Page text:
Kris Van Assche takes a trip down memory lane for Dior Homme’s spring/summer 2017 show

Dior Homme spring/summer 2017 show, by Kriss Van Assche

A day at the fair

The rollercoaster centrepiece of Dior Homme’s spring/summer 2017 show paid tribute to its creative director’s formative years. Sinksenfoor — one of Belgium’s largest funfairs — was the old stomping ground of goths, new wave and punk kids, and Kris Van Assche remembers it fondly. “This season there is a sense of collective consciousness to the collection — a remix of shared boyhood memories," he says. “I am interested in a synthesis of generations and filtering subcultures through my own lens to tell a new story."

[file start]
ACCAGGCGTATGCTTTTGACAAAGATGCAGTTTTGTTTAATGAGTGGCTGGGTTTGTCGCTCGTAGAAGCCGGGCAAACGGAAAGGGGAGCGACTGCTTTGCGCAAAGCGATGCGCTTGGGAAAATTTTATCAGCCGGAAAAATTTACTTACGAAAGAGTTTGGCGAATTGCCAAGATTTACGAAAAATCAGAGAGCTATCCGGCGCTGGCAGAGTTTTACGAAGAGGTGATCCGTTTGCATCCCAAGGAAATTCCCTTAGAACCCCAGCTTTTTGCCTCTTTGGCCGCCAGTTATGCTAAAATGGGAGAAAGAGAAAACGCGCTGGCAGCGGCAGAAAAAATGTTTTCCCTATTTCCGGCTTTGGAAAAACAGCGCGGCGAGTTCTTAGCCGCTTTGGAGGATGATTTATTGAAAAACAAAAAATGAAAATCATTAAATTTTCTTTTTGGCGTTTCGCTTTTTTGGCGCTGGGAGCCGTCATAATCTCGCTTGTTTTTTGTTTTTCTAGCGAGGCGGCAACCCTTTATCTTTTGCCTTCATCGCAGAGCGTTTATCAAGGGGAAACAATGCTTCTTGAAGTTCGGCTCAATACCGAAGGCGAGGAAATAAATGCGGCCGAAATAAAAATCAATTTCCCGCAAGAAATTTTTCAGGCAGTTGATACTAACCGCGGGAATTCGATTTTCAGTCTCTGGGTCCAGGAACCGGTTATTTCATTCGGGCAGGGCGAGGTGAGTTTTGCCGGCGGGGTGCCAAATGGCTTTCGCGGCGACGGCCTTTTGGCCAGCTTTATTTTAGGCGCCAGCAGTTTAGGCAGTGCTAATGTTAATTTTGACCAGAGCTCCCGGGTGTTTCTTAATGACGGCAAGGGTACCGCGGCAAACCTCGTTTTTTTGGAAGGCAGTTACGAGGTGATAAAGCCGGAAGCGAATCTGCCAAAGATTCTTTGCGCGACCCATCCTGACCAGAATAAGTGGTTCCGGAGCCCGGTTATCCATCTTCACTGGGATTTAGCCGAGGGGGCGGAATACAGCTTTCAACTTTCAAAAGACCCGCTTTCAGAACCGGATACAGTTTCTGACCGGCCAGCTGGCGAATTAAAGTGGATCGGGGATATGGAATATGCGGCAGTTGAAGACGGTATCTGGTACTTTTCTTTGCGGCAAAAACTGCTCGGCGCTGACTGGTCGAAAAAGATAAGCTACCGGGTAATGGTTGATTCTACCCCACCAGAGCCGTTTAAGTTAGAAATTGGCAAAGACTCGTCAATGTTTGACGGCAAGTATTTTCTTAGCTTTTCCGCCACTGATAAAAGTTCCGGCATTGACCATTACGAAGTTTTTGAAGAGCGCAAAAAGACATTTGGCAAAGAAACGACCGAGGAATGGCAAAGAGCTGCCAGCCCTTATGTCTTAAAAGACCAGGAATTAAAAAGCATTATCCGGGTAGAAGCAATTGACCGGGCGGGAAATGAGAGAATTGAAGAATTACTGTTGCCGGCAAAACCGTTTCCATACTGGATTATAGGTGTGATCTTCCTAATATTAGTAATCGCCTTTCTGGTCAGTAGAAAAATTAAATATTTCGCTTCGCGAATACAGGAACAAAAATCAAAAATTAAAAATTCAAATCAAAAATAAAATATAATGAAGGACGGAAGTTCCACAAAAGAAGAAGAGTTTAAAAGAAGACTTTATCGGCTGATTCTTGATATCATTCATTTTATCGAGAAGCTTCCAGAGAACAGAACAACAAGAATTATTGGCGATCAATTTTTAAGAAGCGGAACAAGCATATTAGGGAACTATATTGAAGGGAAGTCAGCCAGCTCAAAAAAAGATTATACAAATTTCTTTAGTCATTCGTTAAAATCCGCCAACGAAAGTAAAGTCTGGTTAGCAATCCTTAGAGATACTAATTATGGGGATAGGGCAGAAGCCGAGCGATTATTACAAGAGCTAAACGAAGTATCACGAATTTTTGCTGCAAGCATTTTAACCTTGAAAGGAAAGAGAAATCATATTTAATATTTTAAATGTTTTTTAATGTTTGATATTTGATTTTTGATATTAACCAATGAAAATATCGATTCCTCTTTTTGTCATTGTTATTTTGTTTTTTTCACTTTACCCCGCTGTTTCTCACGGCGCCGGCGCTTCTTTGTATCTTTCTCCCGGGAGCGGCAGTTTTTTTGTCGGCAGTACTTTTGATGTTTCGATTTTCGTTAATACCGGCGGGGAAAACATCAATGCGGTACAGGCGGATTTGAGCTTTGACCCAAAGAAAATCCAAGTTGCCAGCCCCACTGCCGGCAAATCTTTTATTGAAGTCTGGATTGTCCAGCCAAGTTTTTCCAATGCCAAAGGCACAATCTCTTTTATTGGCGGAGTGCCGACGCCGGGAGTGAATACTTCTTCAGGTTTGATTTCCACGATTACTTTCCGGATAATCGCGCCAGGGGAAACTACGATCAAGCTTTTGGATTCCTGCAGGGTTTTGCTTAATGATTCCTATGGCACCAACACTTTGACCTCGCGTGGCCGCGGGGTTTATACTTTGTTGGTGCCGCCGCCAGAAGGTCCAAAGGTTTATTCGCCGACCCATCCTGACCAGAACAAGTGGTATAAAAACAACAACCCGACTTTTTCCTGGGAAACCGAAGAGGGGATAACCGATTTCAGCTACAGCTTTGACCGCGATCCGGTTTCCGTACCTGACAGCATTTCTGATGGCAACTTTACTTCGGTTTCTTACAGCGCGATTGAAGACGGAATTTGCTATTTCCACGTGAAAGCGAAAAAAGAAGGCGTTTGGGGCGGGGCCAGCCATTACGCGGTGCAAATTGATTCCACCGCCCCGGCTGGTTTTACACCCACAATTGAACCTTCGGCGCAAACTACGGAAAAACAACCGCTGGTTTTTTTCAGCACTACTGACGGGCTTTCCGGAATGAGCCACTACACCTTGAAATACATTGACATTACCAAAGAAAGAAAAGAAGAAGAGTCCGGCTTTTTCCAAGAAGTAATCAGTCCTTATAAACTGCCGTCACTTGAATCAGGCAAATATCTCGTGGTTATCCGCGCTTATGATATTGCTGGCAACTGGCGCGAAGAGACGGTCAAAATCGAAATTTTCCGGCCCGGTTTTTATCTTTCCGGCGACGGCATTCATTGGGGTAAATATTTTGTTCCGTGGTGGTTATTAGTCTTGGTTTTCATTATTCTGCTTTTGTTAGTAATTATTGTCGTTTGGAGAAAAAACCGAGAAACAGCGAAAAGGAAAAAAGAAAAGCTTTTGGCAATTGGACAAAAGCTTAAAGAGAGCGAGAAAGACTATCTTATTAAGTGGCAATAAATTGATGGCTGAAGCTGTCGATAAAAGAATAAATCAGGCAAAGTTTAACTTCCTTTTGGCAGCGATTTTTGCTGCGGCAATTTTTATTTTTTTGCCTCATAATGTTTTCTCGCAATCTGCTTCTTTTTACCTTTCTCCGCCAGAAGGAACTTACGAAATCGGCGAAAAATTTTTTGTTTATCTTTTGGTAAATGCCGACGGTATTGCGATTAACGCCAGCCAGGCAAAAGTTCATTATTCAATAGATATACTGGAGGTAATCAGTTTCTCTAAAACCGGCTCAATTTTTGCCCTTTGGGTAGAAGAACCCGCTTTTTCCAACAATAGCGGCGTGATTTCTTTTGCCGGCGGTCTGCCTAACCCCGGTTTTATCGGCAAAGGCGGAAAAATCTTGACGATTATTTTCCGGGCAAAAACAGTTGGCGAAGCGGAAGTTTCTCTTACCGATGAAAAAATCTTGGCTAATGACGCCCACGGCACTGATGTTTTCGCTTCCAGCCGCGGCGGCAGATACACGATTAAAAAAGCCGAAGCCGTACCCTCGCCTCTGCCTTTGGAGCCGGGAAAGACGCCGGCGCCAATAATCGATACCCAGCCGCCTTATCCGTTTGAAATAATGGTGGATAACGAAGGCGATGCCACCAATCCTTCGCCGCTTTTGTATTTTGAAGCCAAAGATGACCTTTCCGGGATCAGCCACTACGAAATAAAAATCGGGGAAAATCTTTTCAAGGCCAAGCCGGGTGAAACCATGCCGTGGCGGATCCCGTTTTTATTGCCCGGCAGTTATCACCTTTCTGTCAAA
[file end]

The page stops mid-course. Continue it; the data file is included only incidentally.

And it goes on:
Van Assche has been steering his collections in an increasingly sportswear direction. Trimly cut blazers sit atop baggy skater pants, buffalo plaid button-down shirts feature polo collars and suiting with sneaker laces threaded through grommets are a study in contrasts; married opposites that push and pull, all playing to his theme of order and disorder.

Van Assche stumbled across Japanese artist Toru Kamei while working on the collection and was instantly drawn to the dark, gothic treatment of Kamei’s floral still-life paintings. He incorporated Kamei’s moody botanicals in patches that cleverly look like they had been stapled onto pants and jackets.

“There can be elements of new wave music, punk or even goth while being sporty and contemporary at the same time," explains Van Assche. “Modernity is inevitably a blend of ideas and synthesis."

Dior Homme

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